The next morning he took half a Hydroxyzine, internal and external colloidal silver, and I applied Aveeno Eczema lotion to sooth his skin.  Overnight his rash was already pink- not the angry red that had tortured him, and he reported he was able to finally sleep uninterrupted.  Throughout the day the rash continued to improve dramatically, and that night he chose not to take the Hydrox pill.

He stayed home from school for two more days so as not to be subject to further embarrassment by teachers calling attention to his rash in the hallways, followed by the weekend to fully recover, but already his rash was vanishing rapidly.  He was able to return to school the following Monday, the affected areas barely visible and causing absolutely no discomfort.

Lessons we learned: The medical profession is by no means the end all of healthcare.  Do your research!  I have copies of the Little Black Book of Nursing, Gray’s Anatomy (referring to the unabridged medical book, not the McDreamy version) and various other homeopathic, natural and western medicine literature and guides.  Yes, Western medicine does have its place in healthcare.  You should always consult your healthcare provider when anything comes along or you try new treatments.  However, it cannot fix every ailment.  And the boys learned communication is vital and hiding things does more harm than good!  This whole two week disaster could have been averted if I only had that little amber bottle of silver!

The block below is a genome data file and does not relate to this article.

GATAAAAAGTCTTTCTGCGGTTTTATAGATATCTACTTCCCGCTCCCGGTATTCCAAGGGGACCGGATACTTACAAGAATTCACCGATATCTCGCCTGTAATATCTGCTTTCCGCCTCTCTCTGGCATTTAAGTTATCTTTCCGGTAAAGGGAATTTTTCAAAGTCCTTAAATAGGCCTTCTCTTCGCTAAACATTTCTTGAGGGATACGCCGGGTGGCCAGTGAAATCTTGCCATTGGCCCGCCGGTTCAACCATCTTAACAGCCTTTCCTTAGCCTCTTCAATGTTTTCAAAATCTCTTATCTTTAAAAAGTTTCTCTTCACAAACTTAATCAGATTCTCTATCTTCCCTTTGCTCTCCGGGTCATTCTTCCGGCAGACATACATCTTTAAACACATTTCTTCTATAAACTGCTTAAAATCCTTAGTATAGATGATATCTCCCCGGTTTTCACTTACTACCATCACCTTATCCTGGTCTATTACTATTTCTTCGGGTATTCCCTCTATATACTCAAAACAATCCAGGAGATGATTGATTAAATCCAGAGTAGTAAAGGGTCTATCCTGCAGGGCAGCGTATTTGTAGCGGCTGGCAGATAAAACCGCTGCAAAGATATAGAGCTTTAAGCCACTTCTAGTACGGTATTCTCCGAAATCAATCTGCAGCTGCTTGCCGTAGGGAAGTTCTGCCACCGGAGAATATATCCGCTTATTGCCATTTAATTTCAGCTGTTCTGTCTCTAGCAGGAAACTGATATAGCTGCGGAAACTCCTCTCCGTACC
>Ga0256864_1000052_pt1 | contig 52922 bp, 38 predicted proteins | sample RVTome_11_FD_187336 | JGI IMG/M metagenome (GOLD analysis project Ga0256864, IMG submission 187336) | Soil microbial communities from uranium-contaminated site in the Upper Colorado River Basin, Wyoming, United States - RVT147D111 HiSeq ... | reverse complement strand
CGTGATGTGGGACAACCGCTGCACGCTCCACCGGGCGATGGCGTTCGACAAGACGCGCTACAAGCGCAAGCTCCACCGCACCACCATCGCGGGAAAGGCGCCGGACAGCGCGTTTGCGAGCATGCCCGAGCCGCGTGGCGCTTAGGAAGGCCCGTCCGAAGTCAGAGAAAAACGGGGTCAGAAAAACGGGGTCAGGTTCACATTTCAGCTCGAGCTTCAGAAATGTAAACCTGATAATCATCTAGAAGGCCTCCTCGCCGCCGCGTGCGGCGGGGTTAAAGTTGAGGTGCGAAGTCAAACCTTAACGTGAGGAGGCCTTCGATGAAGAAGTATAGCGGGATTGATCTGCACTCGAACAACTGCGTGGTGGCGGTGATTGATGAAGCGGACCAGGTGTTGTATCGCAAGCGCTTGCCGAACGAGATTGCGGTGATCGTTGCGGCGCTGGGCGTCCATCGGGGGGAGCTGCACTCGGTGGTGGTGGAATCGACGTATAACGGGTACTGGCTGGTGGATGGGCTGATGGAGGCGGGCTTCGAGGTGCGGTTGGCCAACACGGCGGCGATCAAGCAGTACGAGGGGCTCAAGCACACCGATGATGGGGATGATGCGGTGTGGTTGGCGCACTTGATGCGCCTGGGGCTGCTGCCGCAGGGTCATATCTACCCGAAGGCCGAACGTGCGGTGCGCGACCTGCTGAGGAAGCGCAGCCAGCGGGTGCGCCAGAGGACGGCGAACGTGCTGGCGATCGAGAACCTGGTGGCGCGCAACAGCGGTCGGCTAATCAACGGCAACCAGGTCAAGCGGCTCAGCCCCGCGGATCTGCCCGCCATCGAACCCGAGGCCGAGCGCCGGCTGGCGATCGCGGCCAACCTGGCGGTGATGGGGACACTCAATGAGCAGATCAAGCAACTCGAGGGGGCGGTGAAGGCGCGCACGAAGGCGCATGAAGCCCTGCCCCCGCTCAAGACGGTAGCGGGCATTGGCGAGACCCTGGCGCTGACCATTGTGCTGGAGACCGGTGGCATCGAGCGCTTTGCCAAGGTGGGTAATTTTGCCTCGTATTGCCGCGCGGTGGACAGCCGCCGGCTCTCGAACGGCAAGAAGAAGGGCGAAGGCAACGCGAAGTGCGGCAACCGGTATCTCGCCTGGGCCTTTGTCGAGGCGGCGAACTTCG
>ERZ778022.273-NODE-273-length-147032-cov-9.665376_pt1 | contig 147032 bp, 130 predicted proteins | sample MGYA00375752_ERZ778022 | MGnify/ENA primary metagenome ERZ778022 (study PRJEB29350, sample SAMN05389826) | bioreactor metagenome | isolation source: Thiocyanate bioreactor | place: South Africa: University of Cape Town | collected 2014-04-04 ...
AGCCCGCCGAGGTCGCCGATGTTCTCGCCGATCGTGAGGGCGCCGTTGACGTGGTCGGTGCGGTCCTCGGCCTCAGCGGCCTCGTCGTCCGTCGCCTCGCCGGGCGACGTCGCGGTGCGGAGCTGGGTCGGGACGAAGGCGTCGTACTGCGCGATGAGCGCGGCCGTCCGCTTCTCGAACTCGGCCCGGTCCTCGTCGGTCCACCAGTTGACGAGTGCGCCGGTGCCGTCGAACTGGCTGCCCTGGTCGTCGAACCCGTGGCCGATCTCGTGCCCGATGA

Learning a bit about the different types of rashes and various treatments is important.  Watching my son struggle for two weeks without relief, losing sleep and struggling to remain sane made me consider how something as seemingly simple as a skin rash can quickly turn a controlled survival scenario into chaos.

What would you do in a survival situation, plagued by oozing skin sores which torment your every moment and can quite easily become infected, opening a whole other can of worms?  Share your thoughts in the comments below.


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ApocalypseGuide had written 162 articles for How to Survive The Apocalypse